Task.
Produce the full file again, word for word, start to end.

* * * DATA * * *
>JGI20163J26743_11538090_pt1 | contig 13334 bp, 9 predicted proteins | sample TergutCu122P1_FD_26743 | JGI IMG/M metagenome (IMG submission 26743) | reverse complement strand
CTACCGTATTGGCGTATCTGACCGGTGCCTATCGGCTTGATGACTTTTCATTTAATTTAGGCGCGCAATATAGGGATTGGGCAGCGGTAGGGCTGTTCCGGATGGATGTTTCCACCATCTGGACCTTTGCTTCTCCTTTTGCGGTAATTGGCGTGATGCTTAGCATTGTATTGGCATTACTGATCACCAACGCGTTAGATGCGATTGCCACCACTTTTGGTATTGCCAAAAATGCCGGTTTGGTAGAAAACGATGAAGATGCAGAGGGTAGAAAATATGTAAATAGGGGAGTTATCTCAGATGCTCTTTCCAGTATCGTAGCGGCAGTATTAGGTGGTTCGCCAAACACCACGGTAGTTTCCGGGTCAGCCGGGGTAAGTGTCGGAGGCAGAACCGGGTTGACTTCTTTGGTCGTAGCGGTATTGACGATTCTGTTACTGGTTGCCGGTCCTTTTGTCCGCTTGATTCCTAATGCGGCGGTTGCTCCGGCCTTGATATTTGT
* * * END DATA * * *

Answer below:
>JGI20163J26743_11538090_pt1 | contig 13334 bp, 9 predicted proteins | sample TergutCu122P1_FD_26743 | JGI IMG/M metagenome (IMG submission 26743) | reverse complement strand
CTACCGTATTGGCGTATCTGACCGGTGCCTATCGGCTTGATGACTTTTCATTTAATTTAGGCGCGCAATATAGGGATTGGGCAGCGGTAGGGCTGTTCCGGATGGATGTTTCCACCATCTGGACCTTTGCTTCTCCTTTTGCGGTAATTGGCGTGATGCTTAGCATTGTATTGGCATTACTGATCACCAACGCGTTAGATGCGATTGCCACCACTTTTGGTATTGCCAAAAATGCCGGTTTGGTAGAAAACGATGAAGATGCAGAGGGTAGAAAATATGTAAATAGGGGAGTTATCTCAGATGCTCTTTCCAGTATCGTAGCGGCAGTATTAGGTGGTTCGCCAAACACCACGGTAGTTTCCGGGTCAGCCGGGGTAAGTGTCGGAGGCAGAACCGGGTTGACTTCTTTGGTCGTAGCGGTATTGACGATTCTGTTACTGGTTGCCGGTCCTTTTGTCCGCTTGATTCCTAATGCGGCGGTTGCTCCGGCCTTGATATTTGT